Parasitology, Harold W. Manter Laboratory of


Date of this Version


Document Type



Parasites and Vectors (2016) 9: 615

doi: 10.1186/s13071-016-1891-9


Copyright 2016, the authors. Open access material

License: CC BY 4.0 International



In Europe, the life cycle of Echinococcus multilocularis is predominantly sylvatic, involving red foxes (Vulpes vulpes) as the main definitive hosts and rodents such as muskrats and arvicolids as intermediate hosts. The parasite is the etiological agent of human alveolar echinococcosis, a malignant zoonotic disease caused by the accidental ingestion of eggs shed by definitive hosts in their feces. The aims of this study were to investigate the prevalence of E. multilocularis in red foxes and raccoon dogs (Nyctereutes procyonoides) and to study the environmental factors favoring the perpetuation of the parasite in Latvia.


A total of 538 red foxes and 407 raccoon dogs were collected across Latvia from 2010 to 2015. The sedimentation and counting technique was used for collecting E. multilocularis adult worms from fox and raccoon dog intestines. The morphological identification of the parasite was confirmed by molecular analysis.


The prevalence of E. multilocularis was significantly higher in foxes (17.1%; intensity of infection 1–7,050 worms) (P < 0.001) than in raccoon dogs (8.1%; intensity of infection 5–815 worms). In foxes, a significant positive correlation (r(10) = 0.7952, P = 0.001) was found between parasite prevalence and the intensity of infection. A positive relationship (Rs = 0.900, n = 5, P = 0.037) between parasite prevalence and precipitation was also observed. In raccoon dogs, a significant negative relationship (F(1,8) = 9.412, P = 0.015) between animal density and parasite prevalence, and a significant positive relationship (F(1,8) = 7.869, P = 0.023) between parasite prevalence and agricultural land cover, were detected.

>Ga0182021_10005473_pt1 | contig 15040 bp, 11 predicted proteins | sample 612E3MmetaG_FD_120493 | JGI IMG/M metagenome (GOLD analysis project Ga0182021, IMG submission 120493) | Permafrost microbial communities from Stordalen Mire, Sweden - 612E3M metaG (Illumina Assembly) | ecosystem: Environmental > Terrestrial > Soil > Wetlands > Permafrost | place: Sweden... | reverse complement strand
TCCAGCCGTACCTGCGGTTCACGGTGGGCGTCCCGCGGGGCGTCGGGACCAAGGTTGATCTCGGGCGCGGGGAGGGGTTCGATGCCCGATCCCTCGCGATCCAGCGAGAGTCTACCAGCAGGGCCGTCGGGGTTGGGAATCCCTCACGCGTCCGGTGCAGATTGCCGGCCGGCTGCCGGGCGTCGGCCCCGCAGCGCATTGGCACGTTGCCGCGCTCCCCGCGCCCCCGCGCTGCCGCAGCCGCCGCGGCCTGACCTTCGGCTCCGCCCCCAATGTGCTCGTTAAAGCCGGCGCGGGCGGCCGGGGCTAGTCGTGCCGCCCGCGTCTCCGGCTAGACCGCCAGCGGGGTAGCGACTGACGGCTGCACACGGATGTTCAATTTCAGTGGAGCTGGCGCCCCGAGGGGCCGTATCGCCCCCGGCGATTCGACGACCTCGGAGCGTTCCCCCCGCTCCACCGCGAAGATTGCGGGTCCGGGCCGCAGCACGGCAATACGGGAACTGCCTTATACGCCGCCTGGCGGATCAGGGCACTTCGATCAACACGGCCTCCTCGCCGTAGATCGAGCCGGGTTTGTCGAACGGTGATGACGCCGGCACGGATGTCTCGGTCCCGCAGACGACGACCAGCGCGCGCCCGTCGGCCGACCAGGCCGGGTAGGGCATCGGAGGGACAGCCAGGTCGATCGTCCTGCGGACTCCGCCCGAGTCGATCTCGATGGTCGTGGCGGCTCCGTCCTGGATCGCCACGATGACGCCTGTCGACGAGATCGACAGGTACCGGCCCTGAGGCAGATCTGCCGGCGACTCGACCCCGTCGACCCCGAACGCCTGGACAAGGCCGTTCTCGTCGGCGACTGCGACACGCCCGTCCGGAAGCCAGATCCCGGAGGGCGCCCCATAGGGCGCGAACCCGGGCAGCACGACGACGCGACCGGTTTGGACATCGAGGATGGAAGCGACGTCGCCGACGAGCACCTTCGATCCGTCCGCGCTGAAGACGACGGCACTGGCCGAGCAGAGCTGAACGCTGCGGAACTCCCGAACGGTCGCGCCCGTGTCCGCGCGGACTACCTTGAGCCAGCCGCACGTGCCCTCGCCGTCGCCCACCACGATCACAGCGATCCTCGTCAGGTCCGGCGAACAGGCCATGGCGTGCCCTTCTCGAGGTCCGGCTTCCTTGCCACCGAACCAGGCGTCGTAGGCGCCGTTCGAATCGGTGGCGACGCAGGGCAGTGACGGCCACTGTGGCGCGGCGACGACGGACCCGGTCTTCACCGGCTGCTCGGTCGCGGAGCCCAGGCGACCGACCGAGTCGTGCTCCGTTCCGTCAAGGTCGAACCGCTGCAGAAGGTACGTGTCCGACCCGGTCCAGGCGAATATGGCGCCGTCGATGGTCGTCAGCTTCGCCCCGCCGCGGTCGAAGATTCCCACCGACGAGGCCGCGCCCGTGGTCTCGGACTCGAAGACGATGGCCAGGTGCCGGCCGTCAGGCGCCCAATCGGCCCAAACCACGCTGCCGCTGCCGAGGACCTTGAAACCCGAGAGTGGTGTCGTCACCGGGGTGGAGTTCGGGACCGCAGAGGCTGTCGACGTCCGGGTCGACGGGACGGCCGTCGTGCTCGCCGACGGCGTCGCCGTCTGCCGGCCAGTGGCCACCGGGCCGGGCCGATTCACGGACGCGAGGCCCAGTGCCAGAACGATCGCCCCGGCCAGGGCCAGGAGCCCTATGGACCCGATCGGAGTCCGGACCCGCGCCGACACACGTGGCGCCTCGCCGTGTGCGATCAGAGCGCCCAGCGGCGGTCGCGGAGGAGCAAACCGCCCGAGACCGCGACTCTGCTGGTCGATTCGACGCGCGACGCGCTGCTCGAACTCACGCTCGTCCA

The results of this study confirm the red fox as the most important definitive host of E. multilocularis and, consequently, as the main target for control programs in the Baltic countries. Raccoon dogs seem to play a secondary role in the life cycle of E. multilocularis within the investigated European region.